My goodness, writes my grumpy older person alter ego. In my day we wore blazers, pullovers or waistcoats, shirts, ties and woolly vests. With caps. And gaberdine mackintoshes in all weathers. Woe betide you if your socks were not the regulation thick woollen ones. Why, I remember in the heatwave of ’72, when birds were dropping out of the sky from the heat…….

Sorry, where was I? Oh yes, uniform. Well, it’s hard to think of a uniform that’s cooler than a polo shirt. I suppose shorts could substitute for trousers. I don’t suppose many students would be seen dead in sandals, however.

The news item has made me recall my schooling, which doesn’t often happen. We did have to wear blazers or jackets (and ties) in all weathers, unless given permission by the teacher of the lesson we were in. I remember Miss Young (a rather wonderful English teacher- one of the old-school types who never shouted or punished, but who never, ever had any class control problems) allowed us to take our jackets off. The room was suddenly bright with white shirts, and the odd grey one.

While we’re on the subject of uniform, hands up who remembers gaberdine macs. On of my abiding memories is the smell of them drying in the cloakrooms. Unforgettable. We take for granted modern fabrics: waterproof, cool or warm, stain resistant, easily washed and often not needing ironing, cheap……

Anyway, enjoy the heat. You’ll be moaning come the winter….

Note: More apologies (in the unlikely event of anybody reading my old posts) for some of the comments. Some are just weird. including instructions for storing medicines. Wot? Nothing to do with me, gov……

A Literary Wedding

DSCN6753Briefly- We went to a lovely wedding the other day, where there was something of a literary theme: hearts on the table punched out from a copy of Pride and Prejudice, paper bouquets made from books and magazines, themed course names, and so on.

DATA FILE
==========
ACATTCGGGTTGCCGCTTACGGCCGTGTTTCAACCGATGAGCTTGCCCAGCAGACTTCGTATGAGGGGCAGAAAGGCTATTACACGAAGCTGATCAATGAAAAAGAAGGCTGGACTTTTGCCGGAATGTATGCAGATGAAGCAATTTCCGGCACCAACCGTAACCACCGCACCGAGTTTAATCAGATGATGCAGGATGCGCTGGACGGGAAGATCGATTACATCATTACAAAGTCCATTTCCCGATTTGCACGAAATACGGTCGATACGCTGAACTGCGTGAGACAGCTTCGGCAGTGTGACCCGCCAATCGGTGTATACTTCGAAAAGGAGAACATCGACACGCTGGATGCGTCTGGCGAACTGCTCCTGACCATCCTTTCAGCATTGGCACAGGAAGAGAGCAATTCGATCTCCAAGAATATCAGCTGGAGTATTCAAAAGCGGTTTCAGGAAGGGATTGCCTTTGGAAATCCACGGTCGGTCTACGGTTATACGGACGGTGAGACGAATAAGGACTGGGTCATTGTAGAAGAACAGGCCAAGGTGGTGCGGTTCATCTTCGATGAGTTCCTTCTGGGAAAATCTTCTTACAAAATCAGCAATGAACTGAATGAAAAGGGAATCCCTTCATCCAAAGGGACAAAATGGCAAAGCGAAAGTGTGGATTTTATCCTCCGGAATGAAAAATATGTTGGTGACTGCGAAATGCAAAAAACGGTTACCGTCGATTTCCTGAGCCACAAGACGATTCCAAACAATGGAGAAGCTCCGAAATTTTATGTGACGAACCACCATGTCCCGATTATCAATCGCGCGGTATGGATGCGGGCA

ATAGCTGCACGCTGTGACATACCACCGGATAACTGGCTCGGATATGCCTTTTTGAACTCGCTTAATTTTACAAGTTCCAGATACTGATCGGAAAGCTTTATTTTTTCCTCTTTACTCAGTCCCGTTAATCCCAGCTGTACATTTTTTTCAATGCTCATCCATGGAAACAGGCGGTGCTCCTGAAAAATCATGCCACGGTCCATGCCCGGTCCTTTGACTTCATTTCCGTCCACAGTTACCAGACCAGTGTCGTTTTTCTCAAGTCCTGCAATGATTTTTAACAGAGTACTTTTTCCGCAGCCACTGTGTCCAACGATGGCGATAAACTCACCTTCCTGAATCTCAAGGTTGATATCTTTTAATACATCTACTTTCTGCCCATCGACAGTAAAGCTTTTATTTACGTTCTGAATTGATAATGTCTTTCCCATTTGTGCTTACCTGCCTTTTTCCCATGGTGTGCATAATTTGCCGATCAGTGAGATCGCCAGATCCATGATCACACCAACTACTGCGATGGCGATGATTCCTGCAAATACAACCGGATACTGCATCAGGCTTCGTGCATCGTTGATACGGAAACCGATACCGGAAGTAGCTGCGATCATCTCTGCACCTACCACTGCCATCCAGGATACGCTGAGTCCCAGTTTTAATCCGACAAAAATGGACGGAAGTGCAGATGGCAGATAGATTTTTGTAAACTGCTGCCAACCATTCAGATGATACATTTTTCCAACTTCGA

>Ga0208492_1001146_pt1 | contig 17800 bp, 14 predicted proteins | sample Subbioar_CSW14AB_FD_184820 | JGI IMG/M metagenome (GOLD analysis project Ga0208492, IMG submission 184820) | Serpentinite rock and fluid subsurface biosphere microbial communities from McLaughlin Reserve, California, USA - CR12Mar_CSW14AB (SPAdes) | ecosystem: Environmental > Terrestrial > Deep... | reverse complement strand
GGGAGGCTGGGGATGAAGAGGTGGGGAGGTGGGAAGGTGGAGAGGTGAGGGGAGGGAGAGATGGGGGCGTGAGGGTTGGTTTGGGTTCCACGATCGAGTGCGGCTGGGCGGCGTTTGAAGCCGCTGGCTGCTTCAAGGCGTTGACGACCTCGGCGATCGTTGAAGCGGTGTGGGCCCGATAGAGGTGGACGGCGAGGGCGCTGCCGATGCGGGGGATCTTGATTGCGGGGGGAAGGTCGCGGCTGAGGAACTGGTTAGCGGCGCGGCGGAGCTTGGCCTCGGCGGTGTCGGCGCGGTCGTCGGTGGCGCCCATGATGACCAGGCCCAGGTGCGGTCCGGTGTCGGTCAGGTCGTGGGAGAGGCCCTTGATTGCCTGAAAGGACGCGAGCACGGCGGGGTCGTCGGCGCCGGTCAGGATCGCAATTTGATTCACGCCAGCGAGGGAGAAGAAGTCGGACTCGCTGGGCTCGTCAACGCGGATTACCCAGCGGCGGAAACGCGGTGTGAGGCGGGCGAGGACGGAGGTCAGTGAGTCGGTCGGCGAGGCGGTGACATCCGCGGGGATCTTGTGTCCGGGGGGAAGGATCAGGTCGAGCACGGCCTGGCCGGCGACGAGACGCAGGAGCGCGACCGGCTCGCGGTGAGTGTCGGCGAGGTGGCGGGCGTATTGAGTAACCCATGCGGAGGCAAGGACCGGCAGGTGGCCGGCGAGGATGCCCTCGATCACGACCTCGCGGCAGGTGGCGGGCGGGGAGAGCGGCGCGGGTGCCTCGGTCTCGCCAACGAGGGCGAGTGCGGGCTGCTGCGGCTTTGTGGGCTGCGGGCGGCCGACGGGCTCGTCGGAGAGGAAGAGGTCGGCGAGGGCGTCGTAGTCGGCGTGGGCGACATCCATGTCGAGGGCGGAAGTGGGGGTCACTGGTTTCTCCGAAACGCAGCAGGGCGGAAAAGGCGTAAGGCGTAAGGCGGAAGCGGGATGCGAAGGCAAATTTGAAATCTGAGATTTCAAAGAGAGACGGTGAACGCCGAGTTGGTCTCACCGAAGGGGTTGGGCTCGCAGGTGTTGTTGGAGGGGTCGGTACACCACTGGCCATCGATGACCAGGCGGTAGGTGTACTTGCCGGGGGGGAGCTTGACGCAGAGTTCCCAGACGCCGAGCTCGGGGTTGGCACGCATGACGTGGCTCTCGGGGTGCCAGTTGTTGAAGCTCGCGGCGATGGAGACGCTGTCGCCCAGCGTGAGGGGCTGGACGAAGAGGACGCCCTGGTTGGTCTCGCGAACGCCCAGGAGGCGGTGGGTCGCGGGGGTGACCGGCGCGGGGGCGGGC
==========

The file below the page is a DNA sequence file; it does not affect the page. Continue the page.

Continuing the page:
DSCN6752I particularly liked being asked to choose a present for myself: a book from a selection made by the bride and groom. The idea provoked discussion and pleasure. I know it has motivated some guests to read, or to read something new. I chose ‘Underworld’ by Don de Lillo, as the groom particularly recommended it. Looks like a cue for a blog review. Eventually; it’s huge. Thank you, Michael and Christy-Anne

Election Notes 7: It’s easy, go and do it.

Making a pencilled cross on a piece of paper isn’t such a big deal; yet, when I vote, it always makes me feel great. I live in a country where it’s allowed; where it actually makes a difference. Nobody can tell me how to vote. Nobody can know how I voted.

It’s not difficult. Get your polling card (although you actually don’t need it) and go to the polling station given on it. You can ignore the people outside; they are party representatives trying to work out how many of their supporters have voted. (I always politely just say “no” when they ask me.) They CANNOT by law ask you how you vote. Go inside, give your card to the nice person behind the desk. They will give you a ballot paper. Go to the booth, make a simple cross against the name of your chosen candidate with the pencil provided. Resist the temptation to write or draw something rude. Fold the paper, put it in the box. Thank the nice person behind the desk (not obligatory, but it’s a thankless job). Go out, ignore the canvassers again and go for a coffee (not obligatory).

That’s it. Simples. Of course, that doesn’t have to be the end for another five years. You can get involved, write, campaign, etc. More on this later. (No groaning at the back there.)

Oh, and if you still aren’t decided, pick the candidate whose policies you dislike the least.

People died for the vote. I cannot get out of my head the image of South Africans queueing for hours in the sun to vote after the end of apartheid. Don’t let apathy win.

Vote Oblique

Note: There is a good article for first time voters here: BBC News- What can you NOT do in a polling station?

Election Notes 6: The Others

Just for the sake of balance and completeness, here are election pamphlets from the other political parties in the our constituency. We had not yet received them at the time of my post Election Notes 5: Who Should I Vote For?.

None of them have photos of their party leaders, although the independent candidate probably is the party leader.

As usual, I am sitting on the fence until the splinters hurt too much; but a vote for a minority candidate is not a wasted vote; if that person fits your views best, then you have made your views known.